British Prime Minister Tony Blair has succeeded in gaining a third historical victory for the Labour Party in the 2005 General Election. However, the majority that the Labour Party had in its previous term has been significantly reduced.
Before the elections, Blair stated his intention to serve another full term before he will pass on his position as Labour leader - most likely to his finance minister, Gordon Brown. However, there is now big question whether this will happen due to the rapid drop of the Labour majority in Parliament - which may no longer allow a secure passage for radical public services reforms the Labour Party has been planning.
Winning his own seat again, Blair - who faced a mini-Tory revival and some objections over the war in Iraq - said, "I know too that Iraq has been a divisive issue in this country but I hope now that we can unite again and look to the future there and here...it seems as if the it is clear that the British people wanted the return of the Labour Government but with a reduced majority. And we have to respond to that sensibly and wisely and responsibly."
The war in Iraq and Blair's support has caused strong feelings among many. However, leaders all over the world have already voiced their admiration over the way he overcame the conflict, and many have praised his leadership qualities.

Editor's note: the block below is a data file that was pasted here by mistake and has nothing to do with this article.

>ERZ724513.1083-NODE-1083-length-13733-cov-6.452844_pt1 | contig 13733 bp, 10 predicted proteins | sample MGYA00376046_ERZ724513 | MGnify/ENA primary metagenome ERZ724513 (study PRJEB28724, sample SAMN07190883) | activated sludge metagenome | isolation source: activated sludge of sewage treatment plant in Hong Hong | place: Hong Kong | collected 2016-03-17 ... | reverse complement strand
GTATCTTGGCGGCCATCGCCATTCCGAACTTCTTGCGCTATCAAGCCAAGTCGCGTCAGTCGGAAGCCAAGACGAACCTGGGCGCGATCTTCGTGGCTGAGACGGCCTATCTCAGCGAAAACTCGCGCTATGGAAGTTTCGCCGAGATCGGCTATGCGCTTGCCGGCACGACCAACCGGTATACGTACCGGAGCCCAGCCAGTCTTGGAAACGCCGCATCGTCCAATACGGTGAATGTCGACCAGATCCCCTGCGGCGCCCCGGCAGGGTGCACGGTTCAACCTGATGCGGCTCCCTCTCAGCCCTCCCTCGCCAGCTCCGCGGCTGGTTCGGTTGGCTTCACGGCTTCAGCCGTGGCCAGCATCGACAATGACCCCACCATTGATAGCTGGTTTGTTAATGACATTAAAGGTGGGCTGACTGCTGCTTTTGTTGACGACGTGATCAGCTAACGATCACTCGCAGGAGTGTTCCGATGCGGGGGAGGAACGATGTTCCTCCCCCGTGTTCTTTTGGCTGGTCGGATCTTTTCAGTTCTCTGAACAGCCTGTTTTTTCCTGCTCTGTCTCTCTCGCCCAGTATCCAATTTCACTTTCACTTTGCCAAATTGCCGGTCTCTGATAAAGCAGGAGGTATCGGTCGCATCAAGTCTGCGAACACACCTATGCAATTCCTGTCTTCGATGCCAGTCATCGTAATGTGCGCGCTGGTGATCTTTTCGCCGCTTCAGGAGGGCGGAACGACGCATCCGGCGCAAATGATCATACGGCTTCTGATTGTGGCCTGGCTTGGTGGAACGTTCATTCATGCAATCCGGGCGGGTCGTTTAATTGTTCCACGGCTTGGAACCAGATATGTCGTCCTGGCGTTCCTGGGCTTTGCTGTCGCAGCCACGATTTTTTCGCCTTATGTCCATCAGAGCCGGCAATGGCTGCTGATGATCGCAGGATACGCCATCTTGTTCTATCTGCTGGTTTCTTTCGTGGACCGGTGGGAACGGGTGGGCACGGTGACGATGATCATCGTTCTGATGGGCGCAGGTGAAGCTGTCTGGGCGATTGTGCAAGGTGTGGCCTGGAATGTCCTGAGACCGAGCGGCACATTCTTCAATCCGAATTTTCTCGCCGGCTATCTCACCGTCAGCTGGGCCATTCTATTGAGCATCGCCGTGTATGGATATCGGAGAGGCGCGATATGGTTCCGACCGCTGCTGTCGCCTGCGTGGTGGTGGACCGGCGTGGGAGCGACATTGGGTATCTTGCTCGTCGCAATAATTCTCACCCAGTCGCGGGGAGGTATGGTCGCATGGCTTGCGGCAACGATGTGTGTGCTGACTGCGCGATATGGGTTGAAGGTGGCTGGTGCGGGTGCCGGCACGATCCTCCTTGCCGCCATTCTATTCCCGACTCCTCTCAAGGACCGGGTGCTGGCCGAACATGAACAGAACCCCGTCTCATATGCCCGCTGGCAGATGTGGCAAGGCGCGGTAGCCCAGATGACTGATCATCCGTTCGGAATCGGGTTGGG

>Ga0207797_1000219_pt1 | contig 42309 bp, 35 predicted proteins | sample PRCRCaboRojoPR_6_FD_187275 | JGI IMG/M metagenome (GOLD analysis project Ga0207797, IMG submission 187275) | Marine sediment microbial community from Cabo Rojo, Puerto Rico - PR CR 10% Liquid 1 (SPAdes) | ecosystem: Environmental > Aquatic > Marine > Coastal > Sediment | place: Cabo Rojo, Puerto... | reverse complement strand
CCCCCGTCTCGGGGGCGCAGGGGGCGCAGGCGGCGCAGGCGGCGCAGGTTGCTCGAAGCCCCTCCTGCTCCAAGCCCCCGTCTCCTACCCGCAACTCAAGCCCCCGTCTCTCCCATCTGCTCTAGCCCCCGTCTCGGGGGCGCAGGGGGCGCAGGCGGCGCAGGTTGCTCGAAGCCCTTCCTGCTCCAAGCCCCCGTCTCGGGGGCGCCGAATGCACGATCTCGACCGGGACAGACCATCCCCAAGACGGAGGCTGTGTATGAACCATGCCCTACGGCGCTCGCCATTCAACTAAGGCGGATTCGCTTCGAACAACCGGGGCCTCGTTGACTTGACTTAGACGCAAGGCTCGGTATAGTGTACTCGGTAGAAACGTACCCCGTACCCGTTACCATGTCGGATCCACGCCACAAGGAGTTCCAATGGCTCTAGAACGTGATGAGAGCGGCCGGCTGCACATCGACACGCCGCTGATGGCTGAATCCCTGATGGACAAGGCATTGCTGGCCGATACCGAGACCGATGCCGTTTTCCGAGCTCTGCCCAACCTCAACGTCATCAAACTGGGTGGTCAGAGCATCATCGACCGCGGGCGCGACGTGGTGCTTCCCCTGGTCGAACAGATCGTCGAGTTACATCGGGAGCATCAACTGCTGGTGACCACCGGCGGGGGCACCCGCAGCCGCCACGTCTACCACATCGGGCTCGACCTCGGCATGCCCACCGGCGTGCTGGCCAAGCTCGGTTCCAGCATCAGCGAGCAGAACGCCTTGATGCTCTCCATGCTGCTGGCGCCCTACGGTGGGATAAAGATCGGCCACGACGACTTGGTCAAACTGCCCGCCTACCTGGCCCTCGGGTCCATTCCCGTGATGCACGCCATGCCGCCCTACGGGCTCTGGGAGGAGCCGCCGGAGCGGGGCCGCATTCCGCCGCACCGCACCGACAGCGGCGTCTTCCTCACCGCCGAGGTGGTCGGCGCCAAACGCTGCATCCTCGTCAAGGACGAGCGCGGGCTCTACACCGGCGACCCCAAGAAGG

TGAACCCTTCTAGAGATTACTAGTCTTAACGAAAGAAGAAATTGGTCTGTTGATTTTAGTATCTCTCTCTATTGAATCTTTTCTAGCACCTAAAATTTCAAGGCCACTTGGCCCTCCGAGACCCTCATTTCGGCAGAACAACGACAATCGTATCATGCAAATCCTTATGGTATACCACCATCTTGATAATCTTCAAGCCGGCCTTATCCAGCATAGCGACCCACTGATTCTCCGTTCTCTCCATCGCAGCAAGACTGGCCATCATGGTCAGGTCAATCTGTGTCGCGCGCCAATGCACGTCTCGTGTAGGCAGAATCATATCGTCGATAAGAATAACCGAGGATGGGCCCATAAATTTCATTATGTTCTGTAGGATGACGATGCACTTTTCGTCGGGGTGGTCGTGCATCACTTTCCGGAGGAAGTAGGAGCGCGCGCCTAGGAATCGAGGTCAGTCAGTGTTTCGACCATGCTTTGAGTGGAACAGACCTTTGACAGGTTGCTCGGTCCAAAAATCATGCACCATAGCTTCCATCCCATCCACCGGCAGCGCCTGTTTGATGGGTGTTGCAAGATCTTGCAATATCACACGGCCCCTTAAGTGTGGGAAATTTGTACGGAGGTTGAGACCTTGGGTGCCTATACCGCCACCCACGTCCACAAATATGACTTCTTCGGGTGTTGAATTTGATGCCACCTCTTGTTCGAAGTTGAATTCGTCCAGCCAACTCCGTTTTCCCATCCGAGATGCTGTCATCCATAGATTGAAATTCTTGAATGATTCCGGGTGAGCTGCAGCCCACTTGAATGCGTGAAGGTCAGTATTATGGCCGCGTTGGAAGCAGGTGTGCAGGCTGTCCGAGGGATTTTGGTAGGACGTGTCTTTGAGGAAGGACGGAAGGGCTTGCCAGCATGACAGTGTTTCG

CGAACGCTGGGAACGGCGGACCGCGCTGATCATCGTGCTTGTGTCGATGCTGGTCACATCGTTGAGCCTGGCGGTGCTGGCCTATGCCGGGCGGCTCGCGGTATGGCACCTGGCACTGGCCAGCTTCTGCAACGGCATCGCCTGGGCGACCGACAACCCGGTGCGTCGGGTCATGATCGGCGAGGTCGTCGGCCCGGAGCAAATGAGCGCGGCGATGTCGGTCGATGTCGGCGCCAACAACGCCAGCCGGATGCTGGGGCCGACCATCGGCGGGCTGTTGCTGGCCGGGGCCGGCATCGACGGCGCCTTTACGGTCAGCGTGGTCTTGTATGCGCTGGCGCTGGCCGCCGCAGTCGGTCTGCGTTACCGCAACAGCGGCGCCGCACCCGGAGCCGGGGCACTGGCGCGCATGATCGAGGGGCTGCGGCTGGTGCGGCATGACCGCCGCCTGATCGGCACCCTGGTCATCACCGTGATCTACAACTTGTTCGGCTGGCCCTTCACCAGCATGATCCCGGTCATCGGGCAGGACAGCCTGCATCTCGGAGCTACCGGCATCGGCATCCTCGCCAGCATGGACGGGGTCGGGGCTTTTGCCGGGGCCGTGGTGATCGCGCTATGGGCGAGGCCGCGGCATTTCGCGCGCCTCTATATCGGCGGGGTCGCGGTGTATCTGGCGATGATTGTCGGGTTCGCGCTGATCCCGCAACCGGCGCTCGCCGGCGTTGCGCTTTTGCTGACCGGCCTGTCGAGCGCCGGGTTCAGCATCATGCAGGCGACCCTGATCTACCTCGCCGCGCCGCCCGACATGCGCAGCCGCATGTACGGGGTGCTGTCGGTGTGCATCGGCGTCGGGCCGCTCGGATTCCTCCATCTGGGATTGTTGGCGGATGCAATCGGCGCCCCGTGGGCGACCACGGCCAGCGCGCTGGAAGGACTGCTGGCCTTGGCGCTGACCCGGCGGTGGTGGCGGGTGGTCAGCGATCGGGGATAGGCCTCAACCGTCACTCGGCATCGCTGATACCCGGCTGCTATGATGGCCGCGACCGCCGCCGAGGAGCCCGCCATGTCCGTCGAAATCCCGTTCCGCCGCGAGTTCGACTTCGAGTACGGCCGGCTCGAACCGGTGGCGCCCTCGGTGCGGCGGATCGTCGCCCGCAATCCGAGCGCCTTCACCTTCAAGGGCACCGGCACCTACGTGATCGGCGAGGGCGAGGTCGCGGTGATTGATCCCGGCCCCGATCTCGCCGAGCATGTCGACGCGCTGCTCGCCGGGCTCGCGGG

New Zealand's Labour Party Prime Minister Helen Clark said through a spokesman, "The war in Iraq has clearly been a divisive issue [for Britain]". But despite this fact, the British Labour Party was able to deliver a "strong and stable government."
"I have long regarded Mr. Blair's courage on the issue of Iraq as displaying strong leadership," said Australian Prime Minister John Howard. "He had to fight very strong opposition within his own ranks, and the steadfastness and commitment he displayed on that issue certainly impressed me."
Thailand's government has shown its opinion that Britain's growing economy outweighed the negative impact of the Iraq war. "The results of the election came out as expected with the British people still supporting Prime Minister Tony Blair for his efforts at improving the economy," said spokesman Chalermdej Chopoonut. "The British people have given priority to an improving economy rather than the Iraq War."
Industry leaders in India also welcomed Blair's re-election. "Tony Blair is a very pro-business leader. His third term is going to be conducive and supportive to global business," said L. S. Ram, executive director of Crossdomains - a Bangalore-based company that does accounting work for companies abroad.
According to a number of press releases, the Bangladesh Prime Minister Khaleda Zia and Sri Lankan President Chandrika Kumaratunga also congradulated Blair. Both reportedly looked forward to having further cooperation with Britain.